Tyne Settlers in United States in the 18th Century
  • Nicholas Tyne, aged 24, who arrived in Philadelphia, Pennsylvania in 1738 [5]
  • Sarah Tyne who landed in America in 1768
Tyne Settlers in United States in the 19th Century
  • Ramon Tyne, aged 30, who landed in New Orleans, La in 1829 [5]
  • Mary Tyne, aged 30, who landed in New York in 1854 [5]

Australia Tyne migration to Australia +

Emigration to Australia followed the First Fleets of convicts, tradespeople and early settlers. Early immigrants include:

Tyne Settlers in Australia in the 19th Century
  • Mr. Edmond Tyne, (Edward), (b. 1805), aged 25, Irish ploughman who was convicted in Tipperary, Ireland for life for manslaughter, transported aboard the "Edward" on 17th October 1830, arriving in New South Wales, Australia, he died 1874 [6]

New Zealand Tyne migration to New Zealand +

Emigration to New Zealand followed in the footsteps of the European explorers, such as Captain Cook (1769-70): first came sealers, whalers, missionaries, and traders. By 1838, the British New Zealand Company had begun buying land from the Maori tribes, and selling it to settlers, and, after the Treaty of Waitangi in 1840, many British families set out on the arduous six month journey from Britain to Aotearoa to start a new life. Early immigrants include:

Tyne Settlers in New Zealand in the 19th Century
  • W. Tyne, who arrived in Wellington, New Zealand aboard the ship "Wild Duck" in 1865
  • Thomas Tyne, aged 22, a groom, who arrived in Wellington, New Zealand aboard the ship "Douglas" in 1873
  • Johanna Tyne, aged 17, a servant, who arrived in Wellington, New Zealand aboard the ship "Douglas" in 1873
  • Catherine Tyne, aged 19, a servant, who arrived in Wellington, New Zealand aboard the ship "Douglas" in 1873

Contemporary Notables of the name Tyne (post 1700) +

  • Captian Frank William "Billy" Tyne Jr. (1954-1991), age 37, American crew member from Gloucester, Massachusetts of the Andrea Gail, lost during the "Perfect Storm" of 1991; the crew members' plight was inspiration of the 1997 book and a 2000 film adaptation of the same name
  • Claude Halstead Van Tyne (1869-1930), American historian won the Pulitzer Prize for The War of Independence in 1930
  • George Tyne (1917-2008), born Martin Yarus, an American stage and film actor and television director; he was blacklisted in the 1950s, but subsequently acquitted
  • Thomas J. Tyne, American Democratic Party politician, Delegate to Democratic National Convention from Tennessee, 1928 [7]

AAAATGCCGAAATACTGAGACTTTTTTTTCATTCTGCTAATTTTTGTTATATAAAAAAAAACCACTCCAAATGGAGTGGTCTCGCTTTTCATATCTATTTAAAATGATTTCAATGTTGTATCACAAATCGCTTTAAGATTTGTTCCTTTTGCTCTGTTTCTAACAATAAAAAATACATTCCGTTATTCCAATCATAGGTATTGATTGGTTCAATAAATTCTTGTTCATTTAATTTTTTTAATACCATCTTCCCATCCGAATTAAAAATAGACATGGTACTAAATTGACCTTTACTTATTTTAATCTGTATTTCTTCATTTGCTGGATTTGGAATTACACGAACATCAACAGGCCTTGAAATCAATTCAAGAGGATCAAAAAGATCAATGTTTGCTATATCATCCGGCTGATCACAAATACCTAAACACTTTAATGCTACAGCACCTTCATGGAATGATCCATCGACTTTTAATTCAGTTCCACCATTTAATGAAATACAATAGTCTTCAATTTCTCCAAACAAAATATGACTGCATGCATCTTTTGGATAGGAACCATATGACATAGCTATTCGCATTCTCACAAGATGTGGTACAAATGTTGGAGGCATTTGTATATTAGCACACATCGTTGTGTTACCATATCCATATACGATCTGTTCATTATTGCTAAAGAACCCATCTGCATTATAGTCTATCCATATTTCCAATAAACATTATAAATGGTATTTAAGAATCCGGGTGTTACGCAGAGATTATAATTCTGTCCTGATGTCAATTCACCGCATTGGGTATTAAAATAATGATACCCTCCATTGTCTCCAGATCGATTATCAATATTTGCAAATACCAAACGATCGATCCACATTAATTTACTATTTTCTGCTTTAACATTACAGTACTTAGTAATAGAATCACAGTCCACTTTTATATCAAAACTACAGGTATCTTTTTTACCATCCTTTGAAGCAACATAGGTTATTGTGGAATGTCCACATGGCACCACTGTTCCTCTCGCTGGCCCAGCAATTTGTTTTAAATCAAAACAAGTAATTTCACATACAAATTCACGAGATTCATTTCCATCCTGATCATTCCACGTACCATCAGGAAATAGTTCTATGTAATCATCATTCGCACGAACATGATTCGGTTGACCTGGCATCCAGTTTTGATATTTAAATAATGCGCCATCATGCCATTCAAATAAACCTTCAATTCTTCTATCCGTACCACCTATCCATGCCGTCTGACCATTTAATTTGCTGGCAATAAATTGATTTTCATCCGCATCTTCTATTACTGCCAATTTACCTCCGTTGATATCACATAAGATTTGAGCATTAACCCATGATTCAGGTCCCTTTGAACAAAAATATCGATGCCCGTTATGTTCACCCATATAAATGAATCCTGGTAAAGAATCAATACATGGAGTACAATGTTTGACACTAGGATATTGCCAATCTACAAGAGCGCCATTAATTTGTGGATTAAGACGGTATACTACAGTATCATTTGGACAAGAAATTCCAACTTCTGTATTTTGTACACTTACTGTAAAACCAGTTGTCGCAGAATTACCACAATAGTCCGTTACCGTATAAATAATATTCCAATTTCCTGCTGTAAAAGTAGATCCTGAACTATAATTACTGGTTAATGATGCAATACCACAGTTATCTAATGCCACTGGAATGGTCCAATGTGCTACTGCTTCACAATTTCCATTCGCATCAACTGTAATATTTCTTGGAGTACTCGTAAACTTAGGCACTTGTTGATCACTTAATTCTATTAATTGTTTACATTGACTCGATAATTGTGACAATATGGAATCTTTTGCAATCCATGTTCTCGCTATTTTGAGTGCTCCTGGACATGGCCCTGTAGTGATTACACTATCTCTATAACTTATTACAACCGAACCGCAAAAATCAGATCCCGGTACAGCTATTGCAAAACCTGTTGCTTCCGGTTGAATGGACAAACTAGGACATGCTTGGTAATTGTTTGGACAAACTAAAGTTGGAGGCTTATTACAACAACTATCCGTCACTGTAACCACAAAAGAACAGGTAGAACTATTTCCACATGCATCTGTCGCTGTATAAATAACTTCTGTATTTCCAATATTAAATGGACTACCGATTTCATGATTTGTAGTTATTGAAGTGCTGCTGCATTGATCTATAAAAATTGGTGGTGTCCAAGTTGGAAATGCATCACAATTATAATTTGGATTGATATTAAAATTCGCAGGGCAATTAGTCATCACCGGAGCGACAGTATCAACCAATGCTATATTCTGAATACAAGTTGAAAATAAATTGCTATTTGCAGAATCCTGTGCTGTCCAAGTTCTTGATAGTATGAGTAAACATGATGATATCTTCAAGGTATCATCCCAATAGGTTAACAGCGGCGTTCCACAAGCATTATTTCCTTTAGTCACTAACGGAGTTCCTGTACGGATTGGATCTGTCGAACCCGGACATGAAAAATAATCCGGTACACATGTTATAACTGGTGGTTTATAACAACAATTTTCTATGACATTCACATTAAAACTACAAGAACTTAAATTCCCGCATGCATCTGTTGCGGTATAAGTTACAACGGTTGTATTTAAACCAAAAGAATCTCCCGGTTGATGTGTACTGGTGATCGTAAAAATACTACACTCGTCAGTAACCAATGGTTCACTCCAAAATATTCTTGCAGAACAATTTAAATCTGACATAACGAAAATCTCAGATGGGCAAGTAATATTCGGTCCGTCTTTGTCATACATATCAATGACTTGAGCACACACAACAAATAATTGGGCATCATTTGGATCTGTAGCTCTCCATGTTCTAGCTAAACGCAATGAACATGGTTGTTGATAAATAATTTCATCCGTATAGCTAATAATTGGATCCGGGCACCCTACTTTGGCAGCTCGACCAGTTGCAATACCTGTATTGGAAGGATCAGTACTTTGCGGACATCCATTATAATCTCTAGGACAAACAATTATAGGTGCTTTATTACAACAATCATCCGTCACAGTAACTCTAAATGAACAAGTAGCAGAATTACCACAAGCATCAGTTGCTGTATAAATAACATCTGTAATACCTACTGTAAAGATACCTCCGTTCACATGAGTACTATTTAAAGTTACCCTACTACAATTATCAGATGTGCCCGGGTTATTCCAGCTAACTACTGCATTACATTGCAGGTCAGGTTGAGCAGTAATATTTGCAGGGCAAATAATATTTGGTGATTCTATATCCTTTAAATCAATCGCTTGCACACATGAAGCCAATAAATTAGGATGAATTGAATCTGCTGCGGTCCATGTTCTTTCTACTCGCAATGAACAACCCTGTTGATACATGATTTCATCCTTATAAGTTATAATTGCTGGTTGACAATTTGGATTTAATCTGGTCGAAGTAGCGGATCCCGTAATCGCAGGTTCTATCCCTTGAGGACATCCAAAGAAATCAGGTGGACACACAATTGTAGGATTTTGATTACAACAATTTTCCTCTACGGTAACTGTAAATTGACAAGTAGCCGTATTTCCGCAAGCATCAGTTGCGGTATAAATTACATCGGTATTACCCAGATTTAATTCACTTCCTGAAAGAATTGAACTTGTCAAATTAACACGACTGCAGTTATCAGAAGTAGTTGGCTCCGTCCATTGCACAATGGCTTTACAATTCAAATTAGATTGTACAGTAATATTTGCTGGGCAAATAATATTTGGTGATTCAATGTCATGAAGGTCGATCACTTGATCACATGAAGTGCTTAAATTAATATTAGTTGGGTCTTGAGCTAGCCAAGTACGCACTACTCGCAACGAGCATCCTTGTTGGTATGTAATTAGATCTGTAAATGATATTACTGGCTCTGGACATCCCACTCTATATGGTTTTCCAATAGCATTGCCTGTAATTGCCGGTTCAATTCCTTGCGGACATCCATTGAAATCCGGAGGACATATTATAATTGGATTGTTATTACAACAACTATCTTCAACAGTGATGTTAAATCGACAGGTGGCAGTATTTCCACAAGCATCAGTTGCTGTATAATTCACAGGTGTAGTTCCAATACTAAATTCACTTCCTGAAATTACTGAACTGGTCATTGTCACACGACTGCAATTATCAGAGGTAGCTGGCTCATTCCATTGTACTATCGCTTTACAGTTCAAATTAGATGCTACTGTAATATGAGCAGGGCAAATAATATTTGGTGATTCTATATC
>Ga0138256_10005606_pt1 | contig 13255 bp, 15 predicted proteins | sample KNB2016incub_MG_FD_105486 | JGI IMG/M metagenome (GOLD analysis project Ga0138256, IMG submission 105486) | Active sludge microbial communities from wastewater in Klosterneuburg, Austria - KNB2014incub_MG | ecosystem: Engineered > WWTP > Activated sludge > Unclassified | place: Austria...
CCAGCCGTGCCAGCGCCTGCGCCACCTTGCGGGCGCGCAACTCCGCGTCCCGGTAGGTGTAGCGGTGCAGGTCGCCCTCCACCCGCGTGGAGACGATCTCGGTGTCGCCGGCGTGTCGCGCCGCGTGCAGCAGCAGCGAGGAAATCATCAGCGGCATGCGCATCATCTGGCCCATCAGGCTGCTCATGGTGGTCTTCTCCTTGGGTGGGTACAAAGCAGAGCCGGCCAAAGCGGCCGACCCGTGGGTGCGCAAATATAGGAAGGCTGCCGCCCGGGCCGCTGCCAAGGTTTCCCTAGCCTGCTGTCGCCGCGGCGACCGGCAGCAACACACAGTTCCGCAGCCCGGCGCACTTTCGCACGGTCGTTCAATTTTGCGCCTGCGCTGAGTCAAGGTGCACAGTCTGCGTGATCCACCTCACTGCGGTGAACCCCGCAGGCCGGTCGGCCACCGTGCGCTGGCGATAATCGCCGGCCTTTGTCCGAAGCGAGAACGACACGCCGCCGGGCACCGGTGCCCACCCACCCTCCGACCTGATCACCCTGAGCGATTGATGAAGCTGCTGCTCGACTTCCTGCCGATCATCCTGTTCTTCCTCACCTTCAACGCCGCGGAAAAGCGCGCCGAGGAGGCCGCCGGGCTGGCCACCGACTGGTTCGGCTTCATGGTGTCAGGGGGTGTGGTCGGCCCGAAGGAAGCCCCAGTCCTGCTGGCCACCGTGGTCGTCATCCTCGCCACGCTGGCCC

• Edward "Hone" Tyne, New Zealand rugby footballer who represented New Zealand on the 1907-1908 Great Britain tour


The Tyne Motto +

The motto was originally a war cry or slogan. Mottoes first began to be shown with arms in the 14th and 15th centuries, but were not in general use until the 17th century. Thus the oldest coats of arms generally do not include a motto. Mottoes seldom form part of the grant of arms: Under most heraldic authorities, a motto is an optional component of the coat of arms, and can be added to or changed at will; many families have chosen not to display a motto.

Motto: J'ai bonne cause
Motto Translation: I have good reason.


  1. ^ Shirley, Evelyn Philip, The Noble and Gentle Men of England; The Arms and Descents. Westminster: John Bower Nichols and Sons, 1866, Print.
  2. ^ Lower, Mark Anthony, Patronymica Britannica, A Dictionary of Family Names of the United Kingdom. London: John Russel Smith, 1860. Print.
  3. ^ Burke, John Bernard, The Roll of Battle Abbey. London: Edward Churton, 26, Holles Street, 1848, Print.
  4. ^ Smith, George (ed), Dictionary of National Biography. London: Smith, Elder & Co., 1885-1900. Print
  5. ^ Filby, P. William, Meyer, Mary K., Passenger and immigration lists index : a guide to published arrival records of about 500,000 passengers who came to the United States and Canada in the seventeenth, eighteenth, and nineteenth centuries. 1982-1985 Cumulated Supplements in Four Volumes Detroit, Mich. : Gale Research Co., 1985, Print (ISBN 0-8103-1795-8)
  6. ^ Convict Records Voyages to Australia (Retrieved 24th November 2021). Retrieved from https://convictrecords.com.au/ships/edward
  7. ^ The Political Graveyard: Alphabetical Name Index. (Retrieved 2015, December 1) . Retrieved from http://politicalgraveyard.com/alpha/index.html